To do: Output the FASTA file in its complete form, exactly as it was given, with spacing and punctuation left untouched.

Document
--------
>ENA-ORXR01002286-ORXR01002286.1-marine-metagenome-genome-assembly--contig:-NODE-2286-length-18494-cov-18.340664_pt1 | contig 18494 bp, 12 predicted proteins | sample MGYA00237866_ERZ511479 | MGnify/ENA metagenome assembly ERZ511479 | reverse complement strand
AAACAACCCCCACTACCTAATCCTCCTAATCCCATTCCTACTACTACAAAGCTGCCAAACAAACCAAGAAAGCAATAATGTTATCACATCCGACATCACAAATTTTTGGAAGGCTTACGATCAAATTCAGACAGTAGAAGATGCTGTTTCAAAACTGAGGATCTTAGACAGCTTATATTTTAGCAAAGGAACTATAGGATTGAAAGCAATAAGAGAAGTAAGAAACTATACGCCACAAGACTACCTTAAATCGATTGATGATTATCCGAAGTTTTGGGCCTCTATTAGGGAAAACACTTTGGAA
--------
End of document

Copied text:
>ENA-ORXR01002286-ORXR01002286.1-marine-metagenome-genome-assembly--contig:-NODE-2286-length-18494-cov-18.340664_pt1 | contig 18494 bp, 12 predicted proteins | sample MGYA00237866_ERZ511479 | MGnify/ENA metagenome assembly ERZ511479 | reverse complement strand
AAACAACCCCCACTACCTAATCCTCCTAATCCCATTCCTACTACTACAAAGCTGCCAAACAAACCAAGAAAGCAATAATGTTATCACATCCGACATCACAAATTTTTGGAAGGCTTACGATCAAATTCAGACAGTAGAAGATGCTGTTTCAAAACTGAGGATCTTAGACAGCTTATATTTTAGCAAAGGAACTATAGGATTGAAAGCAATAAGAGAAGTAAGAAACTATACGCCACAAGACTACCTTAAATCGATTGATGATTATCCGAAGTTTTGGGCCTCTATTAGGGAAAACACTTTGGAA